Should Felons Govern the Law-Abiding?
Should people still serving a sentence for felony crimes be electing our judges, sheriffs, prosecutors and lawmakers? The American Civil Liberties Union thinks so and aims to circumvent Minnesota’s law and Constitution with a lawsuit filed last month.
The ACLU is asking the court to grant voting rights to violent, corrupt or potentially dangerous criminals who are still serving time on parole or probation.
Article VII of Minnesota’s Constitution is explicit that people convicted of felonies are not to be entitled or permitted to vote in any election in the state. It states in part, “The following persons shall not be entitled or permitted to vote at any election in the state… a person who has been convicted of treason or felony, unless restored to civil rights; a person under guardianship, or a person who is insane or not mentally competent.” The framers had good reasons for this.
Felons are the most anti-social of all criminals. Their crimes are of the worst, most harmful and offensive nature. Murder, rape, robbery, fraud and conspiracy are examples of felony crimes. People who have demonstrated such gross disregard for the law, society and government should not be allowed to participate. They are outlaws, living outside the law and thus should not be allowed a hand in creating the laws that the law-abiding must live under. A sane and ethical government requires a sane and ethical electorate.
Votes don’t just decide the president and legislators. Judges, county prosecutors and sheriffs are elected positions. It is in the felon’s interest to elect lenient judges and incompetent or corrupt prosecutors and law enforcement officers. Candidates for sheriff should not be in a position to try to solicit the votes of felons who are still under the supervision of the Department of Corrections.
Deprivation of rights is the primary means of punishing and deterring crime in the United States. There is nothing unusual about depriving convicted felons of civil rights, not the least of which being their very freedom! Felons on probation are prohibited from carrying a firearm, associating with certain people, entering certain establishments, may be subject to curfews and prohibitions of drug and alcohol use in addition to being prohibited from voting, until they have demonstrated their rehabilitation by successful completion of their sentence. At that point, they are considered to have “paid their debt to society” and are welcomed back into the civic process and their rights are restored. Many convicted felons never serve a day in jail; the deprivation of rights while on probation is the entirety of their punishment – should felons be held accountable for their crimes at all?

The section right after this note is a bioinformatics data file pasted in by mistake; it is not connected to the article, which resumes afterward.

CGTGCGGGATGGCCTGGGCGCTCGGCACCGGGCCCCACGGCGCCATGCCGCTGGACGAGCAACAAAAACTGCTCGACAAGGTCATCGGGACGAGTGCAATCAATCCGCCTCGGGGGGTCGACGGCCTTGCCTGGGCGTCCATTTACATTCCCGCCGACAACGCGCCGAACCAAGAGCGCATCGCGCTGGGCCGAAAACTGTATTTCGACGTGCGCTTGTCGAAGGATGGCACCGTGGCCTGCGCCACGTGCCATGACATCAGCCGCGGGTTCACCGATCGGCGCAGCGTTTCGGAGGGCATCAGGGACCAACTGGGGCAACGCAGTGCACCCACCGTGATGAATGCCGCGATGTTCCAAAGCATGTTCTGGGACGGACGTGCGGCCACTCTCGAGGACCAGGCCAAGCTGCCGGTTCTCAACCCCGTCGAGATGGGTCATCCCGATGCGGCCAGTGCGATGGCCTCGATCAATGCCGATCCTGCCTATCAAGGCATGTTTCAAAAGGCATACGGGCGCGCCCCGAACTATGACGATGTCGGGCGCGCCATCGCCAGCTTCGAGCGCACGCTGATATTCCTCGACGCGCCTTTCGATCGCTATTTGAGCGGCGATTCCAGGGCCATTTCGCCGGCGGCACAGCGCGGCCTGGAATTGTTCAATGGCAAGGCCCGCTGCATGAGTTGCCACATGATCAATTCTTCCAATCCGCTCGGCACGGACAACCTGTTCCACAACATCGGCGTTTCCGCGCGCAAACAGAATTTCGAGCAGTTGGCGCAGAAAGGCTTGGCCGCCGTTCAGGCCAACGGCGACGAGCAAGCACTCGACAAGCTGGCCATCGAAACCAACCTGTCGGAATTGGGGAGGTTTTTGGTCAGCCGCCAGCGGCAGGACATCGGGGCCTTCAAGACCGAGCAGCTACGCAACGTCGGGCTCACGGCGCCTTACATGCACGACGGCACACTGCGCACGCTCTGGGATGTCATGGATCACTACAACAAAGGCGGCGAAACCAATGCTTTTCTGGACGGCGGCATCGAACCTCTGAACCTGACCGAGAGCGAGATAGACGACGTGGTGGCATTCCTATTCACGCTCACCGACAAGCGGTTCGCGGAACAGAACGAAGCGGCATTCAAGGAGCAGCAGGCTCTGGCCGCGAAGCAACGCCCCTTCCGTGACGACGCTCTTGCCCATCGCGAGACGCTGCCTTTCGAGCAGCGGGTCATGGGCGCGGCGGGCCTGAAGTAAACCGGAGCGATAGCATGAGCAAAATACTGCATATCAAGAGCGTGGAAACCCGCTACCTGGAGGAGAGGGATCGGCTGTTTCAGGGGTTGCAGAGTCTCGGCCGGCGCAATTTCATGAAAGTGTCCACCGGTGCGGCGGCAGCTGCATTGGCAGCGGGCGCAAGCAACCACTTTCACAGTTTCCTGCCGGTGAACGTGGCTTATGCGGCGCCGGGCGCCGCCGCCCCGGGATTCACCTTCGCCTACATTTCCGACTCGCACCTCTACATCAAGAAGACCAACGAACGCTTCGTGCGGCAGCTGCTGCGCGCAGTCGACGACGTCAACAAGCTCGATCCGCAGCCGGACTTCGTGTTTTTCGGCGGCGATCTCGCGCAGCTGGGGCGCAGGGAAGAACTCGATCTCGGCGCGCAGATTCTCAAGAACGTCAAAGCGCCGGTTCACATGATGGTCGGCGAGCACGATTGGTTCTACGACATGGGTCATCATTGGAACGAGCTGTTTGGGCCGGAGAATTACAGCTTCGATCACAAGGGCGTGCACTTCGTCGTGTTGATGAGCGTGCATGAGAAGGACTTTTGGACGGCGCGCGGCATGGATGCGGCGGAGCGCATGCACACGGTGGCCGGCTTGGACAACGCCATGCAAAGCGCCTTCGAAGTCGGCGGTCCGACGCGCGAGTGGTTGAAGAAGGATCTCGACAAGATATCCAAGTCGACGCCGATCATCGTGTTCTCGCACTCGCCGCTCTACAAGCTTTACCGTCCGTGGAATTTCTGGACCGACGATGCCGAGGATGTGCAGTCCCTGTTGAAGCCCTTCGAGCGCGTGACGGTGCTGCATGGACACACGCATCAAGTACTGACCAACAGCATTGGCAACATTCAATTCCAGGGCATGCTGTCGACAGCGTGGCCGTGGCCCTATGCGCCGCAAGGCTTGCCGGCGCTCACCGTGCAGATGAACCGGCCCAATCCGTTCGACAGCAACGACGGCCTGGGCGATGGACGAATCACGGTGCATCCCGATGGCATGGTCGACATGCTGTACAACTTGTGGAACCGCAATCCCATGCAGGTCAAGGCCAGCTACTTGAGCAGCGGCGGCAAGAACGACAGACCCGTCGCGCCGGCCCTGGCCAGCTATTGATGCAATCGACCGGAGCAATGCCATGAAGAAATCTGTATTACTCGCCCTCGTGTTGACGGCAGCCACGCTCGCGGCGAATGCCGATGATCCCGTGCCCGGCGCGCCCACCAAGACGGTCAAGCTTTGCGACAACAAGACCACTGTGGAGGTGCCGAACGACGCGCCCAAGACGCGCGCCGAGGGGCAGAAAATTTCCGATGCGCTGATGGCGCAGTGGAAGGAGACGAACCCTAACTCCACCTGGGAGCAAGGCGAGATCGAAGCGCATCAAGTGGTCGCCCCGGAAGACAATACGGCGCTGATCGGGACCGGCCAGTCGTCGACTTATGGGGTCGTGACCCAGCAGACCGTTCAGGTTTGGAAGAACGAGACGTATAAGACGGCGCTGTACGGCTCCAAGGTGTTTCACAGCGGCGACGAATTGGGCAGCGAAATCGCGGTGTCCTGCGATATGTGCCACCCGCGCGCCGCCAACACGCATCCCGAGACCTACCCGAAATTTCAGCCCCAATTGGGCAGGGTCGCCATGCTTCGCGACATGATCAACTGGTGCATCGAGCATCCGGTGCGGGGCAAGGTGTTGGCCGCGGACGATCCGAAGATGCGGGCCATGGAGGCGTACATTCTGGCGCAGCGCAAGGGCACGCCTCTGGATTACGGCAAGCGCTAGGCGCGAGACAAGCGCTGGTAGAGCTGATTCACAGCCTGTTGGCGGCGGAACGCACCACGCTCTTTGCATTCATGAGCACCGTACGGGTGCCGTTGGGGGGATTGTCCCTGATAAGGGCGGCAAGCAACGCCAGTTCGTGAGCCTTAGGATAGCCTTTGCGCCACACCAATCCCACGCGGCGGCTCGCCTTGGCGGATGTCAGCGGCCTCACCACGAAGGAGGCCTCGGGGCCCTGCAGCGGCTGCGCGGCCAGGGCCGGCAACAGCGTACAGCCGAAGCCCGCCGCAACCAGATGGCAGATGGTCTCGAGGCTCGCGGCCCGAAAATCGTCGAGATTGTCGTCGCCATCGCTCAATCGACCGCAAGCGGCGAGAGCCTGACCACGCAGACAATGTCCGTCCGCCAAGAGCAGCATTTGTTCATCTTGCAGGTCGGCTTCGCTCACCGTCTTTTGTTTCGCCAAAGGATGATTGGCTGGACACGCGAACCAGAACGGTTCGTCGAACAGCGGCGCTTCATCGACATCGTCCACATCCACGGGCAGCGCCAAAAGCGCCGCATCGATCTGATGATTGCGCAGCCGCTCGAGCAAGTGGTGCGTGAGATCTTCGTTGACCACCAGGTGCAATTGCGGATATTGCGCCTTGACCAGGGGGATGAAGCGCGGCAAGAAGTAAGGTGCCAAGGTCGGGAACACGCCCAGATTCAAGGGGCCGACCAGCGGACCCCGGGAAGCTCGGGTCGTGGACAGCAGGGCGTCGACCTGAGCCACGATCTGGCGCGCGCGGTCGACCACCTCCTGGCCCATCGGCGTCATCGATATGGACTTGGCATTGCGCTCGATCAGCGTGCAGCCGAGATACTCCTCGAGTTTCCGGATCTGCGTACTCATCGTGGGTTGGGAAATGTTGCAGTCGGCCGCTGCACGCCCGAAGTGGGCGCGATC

A renewed push to put ballots into felons’ hands is also expected at the legislature when it reconvenes this February. Even if the legislature determined that restoring voting rights to convicted felons prior to the completion of their sentence was desirable, it would likely require an amendment to Minnesota’s Constitution – or a gross perversion of it by the Minnesota Supreme Court, should the ACLU’s lawsuit prevail and inevitably move up the appeals ladder.